As people around the world celebrate International Pride Month, it’s a great opportunity to shed light on some of the issues facing the LGBTQ community in terms of grief and loss. 
From the very beginning, many people report the loss of identity that occurs when questioning their sexuality or realising that they have an identity other than the heterosexual one that is usually expected by their parents and the society at large. Furthermore, there may be a loss of hopes, dreams and expectations when realising that marriage and starting a family may be made much more challenging by regulations that do not yet support non-heterosexual couples. 
Loss of identity faced by LGBT
This is in addition to the fear of rejection that is part of the coming-out process and the impact that this has on relationships with family and friends. Whether it be a lack of acceptance, hurtful words, or simply the mixture of emotions that comes with a big announcement, there is an incredible amount of emotional energy generated by coming out. It can be an experience that requires a great deal of emotional work both beforehand and afterwards. 
Given that homosexuality is still illegal in 73 countries and many other countries are still debating the status of couples’ rights in terms of marriage, taxation, adoption and end-of-life care, it’s no wonder that many families are then faced with a number of challenging losses. Many couples essentially lose the privileges that are taken for granted by heterosexual couples, understandably resulting in anger, sadness and frustration.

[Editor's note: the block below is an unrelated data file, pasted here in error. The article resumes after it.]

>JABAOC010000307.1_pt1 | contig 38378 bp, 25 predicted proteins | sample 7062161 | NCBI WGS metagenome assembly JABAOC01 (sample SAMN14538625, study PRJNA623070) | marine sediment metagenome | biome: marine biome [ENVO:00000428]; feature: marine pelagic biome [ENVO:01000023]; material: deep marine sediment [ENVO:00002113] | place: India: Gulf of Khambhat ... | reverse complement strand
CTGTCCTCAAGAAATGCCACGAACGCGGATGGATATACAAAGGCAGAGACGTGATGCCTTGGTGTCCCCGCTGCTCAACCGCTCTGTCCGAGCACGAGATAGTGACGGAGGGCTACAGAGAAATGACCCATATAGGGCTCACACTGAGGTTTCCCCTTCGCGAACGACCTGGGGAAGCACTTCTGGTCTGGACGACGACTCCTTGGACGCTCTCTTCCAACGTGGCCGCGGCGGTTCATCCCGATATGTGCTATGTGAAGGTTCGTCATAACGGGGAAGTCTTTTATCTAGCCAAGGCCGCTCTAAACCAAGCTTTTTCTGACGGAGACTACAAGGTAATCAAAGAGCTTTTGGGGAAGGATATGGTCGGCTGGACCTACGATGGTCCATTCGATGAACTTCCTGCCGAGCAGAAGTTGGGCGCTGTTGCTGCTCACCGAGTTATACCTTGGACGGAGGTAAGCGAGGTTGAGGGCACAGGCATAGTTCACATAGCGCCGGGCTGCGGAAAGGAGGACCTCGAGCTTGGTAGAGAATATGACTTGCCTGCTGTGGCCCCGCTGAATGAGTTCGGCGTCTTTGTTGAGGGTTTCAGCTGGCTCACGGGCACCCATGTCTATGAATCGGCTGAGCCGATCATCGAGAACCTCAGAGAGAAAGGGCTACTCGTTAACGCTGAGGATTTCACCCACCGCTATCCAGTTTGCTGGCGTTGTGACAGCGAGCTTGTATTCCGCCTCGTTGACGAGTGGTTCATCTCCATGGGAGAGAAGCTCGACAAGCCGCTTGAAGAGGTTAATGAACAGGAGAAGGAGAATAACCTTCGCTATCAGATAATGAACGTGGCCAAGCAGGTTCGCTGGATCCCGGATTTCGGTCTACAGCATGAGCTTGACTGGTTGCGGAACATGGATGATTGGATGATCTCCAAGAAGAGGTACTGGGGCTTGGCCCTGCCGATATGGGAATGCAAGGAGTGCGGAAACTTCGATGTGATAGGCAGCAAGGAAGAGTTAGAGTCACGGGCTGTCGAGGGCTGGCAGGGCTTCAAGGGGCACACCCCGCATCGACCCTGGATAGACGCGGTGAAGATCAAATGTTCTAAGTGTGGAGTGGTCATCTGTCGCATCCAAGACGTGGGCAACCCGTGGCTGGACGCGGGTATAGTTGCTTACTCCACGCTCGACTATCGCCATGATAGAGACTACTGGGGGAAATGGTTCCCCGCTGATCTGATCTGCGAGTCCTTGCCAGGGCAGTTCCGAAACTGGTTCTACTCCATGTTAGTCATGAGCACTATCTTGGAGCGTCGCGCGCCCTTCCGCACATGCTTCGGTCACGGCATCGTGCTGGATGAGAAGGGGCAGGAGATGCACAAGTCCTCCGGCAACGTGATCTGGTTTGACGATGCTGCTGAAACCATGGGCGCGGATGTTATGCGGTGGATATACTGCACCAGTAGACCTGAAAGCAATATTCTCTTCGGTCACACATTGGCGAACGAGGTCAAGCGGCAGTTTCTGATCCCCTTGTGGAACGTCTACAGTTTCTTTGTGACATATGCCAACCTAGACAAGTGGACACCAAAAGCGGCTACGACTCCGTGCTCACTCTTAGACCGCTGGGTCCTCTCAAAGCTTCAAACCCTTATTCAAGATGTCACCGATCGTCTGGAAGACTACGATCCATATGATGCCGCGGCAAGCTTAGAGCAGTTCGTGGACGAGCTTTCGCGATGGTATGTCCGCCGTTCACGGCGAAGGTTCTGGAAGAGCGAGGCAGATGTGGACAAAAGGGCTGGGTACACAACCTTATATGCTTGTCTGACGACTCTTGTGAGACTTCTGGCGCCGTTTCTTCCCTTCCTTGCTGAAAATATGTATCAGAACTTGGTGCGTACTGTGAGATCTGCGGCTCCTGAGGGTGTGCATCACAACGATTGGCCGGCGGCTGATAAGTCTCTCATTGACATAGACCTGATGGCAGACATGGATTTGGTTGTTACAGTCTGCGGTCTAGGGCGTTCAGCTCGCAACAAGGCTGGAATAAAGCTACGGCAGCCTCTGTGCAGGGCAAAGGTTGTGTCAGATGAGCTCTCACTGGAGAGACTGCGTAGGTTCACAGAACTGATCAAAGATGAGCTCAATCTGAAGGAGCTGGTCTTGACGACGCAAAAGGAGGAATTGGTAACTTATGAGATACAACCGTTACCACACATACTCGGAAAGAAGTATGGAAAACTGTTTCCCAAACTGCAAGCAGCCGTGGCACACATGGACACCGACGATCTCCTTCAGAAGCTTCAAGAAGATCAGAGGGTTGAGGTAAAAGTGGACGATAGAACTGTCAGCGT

Sadly, there is also risk attached to being a part of the population that is unfortunately still stigmatised. People may experience a loss of safety and security – many may not feel safe to be who they really are. There are implications for safety and wellbeing in the workplace, social situations and elsewhere. 
Bereavement and grief support for LGBT
Finally, there is still much to be done in terms of end-of-life care and bereavement support for the LGBTQ community. So many people are not given the same support or rights when it comes to end-of-life caretaking, funeral arrangements or when grieving the loss of a partner. The surprisingly common failure to recognise a couple’s committed relationship means that partners are often forced to grieve alone, are not allowed to take part in traditions or rituals and are not able to call upon outside help and support. 
Of course it’s impossible to describe or capture countless unique experiences here, but we think it’s important to remember that the emotional energy we carry inside is worth acknowledging, processing and working through. So many of us are carrying pain and resentment caused by injustices, sad memories and fear throughout our lives. Taking action to relieve this pain is one of the best things you can do – for yourself and for all of your relationships. 
The Grief Recovery Method is unique in recognising all conflicting feelings of grief and loss. If you'd like to know more contact the Grief Recovery office on 01234 862217 or find your nearest specialist
Grief Recovery Method for LGBT losses and grief
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